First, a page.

These permissions are most often expressed as a triplet of octal (base 8) digits that can have values from zero through seven. From left to right, each digit expresses the permissions for owner, group, and world (also known as "other", but I prefer to use the term world, since on the web that's exactly who that other user is: the entire world!)
owner is the person who owns the file, which is you if you placed it into the file system. It is possible to change the owner of a file to someone else who is not the owner of the directory, but you probably don't want to do that arbitrarily. Imagine leaving a file in such a state that you can't use it, even though it's in your own directory!
group is your "workgroup", in most cases your group includes anyone else who is also a customer of your ISP. These are the most dangerous users that you have to concern yourself with -- they don't have to come in through the HTTP server to get at your stuff, so they can bypass a lot of security. Don't trust 'em!
world is everyone else who has access to the file system. When there's an HTTP server around, it is quite literally the entire world.
The permissions that can be applied to a file are, in their proper sequence, read, write, and execute. Reading a file means retrieving it for viewing or saving, writing a file means having the ability to change it, and executing a file means just what it sounds like, turning it loose for processing and maybe even allowing it to gain some degree of control over what the CPU is going to do.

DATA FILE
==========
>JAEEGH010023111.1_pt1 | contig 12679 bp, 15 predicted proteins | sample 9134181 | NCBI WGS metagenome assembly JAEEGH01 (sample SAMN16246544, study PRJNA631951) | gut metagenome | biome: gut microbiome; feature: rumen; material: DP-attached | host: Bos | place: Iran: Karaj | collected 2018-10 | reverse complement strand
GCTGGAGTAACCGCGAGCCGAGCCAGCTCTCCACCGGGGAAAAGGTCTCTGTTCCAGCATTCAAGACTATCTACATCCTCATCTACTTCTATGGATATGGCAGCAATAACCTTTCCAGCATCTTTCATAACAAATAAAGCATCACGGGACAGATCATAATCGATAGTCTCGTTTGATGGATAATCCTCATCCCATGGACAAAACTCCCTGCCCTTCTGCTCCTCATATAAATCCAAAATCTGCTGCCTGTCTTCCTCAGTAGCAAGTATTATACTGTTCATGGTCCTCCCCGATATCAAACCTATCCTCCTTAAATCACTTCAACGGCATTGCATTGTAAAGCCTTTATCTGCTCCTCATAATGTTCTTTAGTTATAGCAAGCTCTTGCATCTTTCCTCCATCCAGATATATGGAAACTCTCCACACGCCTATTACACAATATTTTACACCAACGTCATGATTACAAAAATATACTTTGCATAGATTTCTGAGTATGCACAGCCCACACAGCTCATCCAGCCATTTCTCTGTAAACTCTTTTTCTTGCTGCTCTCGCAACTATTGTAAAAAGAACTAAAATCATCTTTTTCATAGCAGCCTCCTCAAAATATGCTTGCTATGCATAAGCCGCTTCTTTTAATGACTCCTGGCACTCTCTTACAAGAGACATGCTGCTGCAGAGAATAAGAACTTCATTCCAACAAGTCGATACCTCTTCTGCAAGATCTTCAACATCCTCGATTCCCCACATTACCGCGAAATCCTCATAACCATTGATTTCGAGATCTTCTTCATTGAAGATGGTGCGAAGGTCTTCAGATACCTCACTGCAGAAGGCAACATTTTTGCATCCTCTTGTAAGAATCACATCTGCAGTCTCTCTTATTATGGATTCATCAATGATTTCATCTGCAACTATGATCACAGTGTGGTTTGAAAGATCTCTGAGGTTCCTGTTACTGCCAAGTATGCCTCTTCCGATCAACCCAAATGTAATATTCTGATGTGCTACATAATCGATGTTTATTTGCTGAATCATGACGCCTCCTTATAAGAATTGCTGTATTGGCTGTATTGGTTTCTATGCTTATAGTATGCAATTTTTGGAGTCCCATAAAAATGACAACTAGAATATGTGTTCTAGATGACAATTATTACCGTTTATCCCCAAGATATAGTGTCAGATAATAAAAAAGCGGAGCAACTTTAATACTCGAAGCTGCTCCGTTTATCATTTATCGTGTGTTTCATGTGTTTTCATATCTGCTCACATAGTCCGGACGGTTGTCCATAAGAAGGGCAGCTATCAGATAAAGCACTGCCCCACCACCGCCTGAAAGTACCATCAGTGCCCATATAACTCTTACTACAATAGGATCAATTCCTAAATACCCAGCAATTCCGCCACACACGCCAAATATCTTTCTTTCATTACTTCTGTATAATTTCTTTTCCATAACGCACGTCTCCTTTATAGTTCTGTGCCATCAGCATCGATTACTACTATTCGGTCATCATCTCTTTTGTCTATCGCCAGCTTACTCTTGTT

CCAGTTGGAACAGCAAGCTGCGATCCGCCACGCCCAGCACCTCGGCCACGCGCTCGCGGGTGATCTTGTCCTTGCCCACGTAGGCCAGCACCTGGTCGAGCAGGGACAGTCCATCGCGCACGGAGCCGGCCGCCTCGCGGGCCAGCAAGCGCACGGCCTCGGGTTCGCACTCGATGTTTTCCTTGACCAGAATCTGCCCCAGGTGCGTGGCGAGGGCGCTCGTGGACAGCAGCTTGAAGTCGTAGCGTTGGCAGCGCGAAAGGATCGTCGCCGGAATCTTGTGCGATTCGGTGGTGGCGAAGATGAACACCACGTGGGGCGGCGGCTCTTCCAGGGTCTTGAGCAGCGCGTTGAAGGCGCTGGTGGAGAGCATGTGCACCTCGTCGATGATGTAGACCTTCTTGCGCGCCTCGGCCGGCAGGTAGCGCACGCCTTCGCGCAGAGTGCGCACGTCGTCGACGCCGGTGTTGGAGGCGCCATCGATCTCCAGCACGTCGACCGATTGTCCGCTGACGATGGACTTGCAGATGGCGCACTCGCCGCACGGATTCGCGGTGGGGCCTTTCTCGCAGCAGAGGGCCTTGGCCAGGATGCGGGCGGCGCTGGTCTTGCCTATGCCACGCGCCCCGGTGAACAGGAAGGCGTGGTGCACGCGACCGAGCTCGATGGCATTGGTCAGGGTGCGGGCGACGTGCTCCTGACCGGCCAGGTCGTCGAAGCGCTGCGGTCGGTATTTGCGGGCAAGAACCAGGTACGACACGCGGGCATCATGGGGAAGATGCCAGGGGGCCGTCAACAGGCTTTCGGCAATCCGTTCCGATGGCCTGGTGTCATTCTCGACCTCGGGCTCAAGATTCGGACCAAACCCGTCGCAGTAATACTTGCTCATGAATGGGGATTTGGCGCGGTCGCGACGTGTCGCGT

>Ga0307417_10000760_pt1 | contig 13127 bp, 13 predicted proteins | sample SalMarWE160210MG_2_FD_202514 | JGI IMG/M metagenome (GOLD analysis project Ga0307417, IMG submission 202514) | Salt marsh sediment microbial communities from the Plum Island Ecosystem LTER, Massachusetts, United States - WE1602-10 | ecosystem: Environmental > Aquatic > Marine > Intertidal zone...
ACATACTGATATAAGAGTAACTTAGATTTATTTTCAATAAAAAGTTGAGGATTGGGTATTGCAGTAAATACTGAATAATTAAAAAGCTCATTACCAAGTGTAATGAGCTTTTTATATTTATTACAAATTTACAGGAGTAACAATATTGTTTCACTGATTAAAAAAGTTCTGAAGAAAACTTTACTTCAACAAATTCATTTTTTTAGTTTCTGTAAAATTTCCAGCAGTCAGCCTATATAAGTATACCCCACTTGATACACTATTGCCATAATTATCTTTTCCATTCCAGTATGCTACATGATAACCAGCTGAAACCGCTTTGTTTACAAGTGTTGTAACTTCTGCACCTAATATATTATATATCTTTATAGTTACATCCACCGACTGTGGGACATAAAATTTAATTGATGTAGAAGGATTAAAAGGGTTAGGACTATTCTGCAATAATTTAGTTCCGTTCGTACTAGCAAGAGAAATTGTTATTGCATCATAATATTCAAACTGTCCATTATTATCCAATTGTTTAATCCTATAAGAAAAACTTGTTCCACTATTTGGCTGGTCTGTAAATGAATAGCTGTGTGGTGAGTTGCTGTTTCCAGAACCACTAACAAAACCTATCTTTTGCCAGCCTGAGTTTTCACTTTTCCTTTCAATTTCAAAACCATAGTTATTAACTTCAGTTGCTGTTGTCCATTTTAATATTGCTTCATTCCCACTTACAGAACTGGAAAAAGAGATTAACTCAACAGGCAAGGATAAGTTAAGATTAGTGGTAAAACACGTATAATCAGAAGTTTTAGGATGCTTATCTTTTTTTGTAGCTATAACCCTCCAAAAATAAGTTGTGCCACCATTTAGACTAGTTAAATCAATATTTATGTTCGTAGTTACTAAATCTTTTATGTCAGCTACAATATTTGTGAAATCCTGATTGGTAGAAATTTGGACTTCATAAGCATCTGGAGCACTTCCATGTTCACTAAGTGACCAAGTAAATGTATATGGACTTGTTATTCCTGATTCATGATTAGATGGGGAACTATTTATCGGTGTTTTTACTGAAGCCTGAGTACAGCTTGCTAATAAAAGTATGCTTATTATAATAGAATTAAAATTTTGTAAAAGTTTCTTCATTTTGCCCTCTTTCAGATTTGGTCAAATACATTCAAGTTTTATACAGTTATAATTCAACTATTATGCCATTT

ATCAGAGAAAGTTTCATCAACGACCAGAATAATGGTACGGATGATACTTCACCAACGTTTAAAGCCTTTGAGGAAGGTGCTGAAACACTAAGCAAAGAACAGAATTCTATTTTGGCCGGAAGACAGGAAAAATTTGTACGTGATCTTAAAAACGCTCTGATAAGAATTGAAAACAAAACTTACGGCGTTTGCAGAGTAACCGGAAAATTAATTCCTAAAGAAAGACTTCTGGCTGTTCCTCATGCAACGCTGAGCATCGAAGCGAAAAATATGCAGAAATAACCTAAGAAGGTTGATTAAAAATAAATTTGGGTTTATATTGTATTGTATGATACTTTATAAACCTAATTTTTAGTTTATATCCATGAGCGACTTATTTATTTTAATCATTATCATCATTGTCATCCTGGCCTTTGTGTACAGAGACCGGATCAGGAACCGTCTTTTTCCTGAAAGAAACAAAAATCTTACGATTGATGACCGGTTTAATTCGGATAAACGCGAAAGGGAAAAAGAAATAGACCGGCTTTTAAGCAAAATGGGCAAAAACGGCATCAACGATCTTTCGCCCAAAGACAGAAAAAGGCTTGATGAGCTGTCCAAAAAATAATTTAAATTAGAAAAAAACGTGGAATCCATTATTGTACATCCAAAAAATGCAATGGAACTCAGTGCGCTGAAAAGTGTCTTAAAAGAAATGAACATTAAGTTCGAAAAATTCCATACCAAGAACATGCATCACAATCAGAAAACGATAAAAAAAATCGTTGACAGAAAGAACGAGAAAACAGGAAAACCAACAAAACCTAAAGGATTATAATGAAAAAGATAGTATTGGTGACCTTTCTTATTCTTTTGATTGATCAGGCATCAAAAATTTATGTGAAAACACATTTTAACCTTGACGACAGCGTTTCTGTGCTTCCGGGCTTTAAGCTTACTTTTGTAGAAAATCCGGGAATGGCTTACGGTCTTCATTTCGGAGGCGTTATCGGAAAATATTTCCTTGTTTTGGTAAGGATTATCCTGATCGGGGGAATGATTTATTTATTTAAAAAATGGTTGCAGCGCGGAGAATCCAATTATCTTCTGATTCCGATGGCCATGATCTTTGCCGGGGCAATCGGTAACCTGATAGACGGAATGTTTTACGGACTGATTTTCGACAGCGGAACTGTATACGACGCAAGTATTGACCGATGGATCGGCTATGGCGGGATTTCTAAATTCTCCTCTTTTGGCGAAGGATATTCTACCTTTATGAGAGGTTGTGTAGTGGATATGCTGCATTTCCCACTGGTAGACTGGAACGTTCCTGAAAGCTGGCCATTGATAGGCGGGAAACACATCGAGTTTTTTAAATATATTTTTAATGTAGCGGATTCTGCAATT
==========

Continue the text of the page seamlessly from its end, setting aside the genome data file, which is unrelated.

Back to those octal digits. Bet you never thought you'd need to know that stuff, so you forgot whatever you learned about octal (base 8) numbers way back in the eighth grade. And probably about binary (base 2) numbers, as well. Too bad.
Each of the permissions has one bit associated with it -- a bit being the smallest piece of binary data taking a value of 0 or 1. A bit is considered "set" if its value is 1, and "reset" if its value is 0. So we end up with three groups of three bits to indicate the three users (owner, group, world) and their permissions (read, write, execute). Since it takes three bits to express an octal digit, it just makes sense to use octal notation when referring to that bit field that indicates permissions.
Converting a group of three bits to octal is very easy. Just like in the decimal notation you're accustomed to, the position of a digit tells us its weight. In decimal (base 10) notation, the 1 in the integer 10 is worth ten times more than the number 1 with no zeroes to the right of it. In binary (base 2) notation, the 1 in the integer 10 is worth two times more than the number 1 with no zeroes to the right of it. So to arrive at the decimal equivalent of a binary number, we can add the weights for each of the non-zero digits, thusly:
So, now that we know how to work octal notation, what are we going to do with it? We're going to use it to define who can do what with your script. Here's a handy little table that you can use for future reference: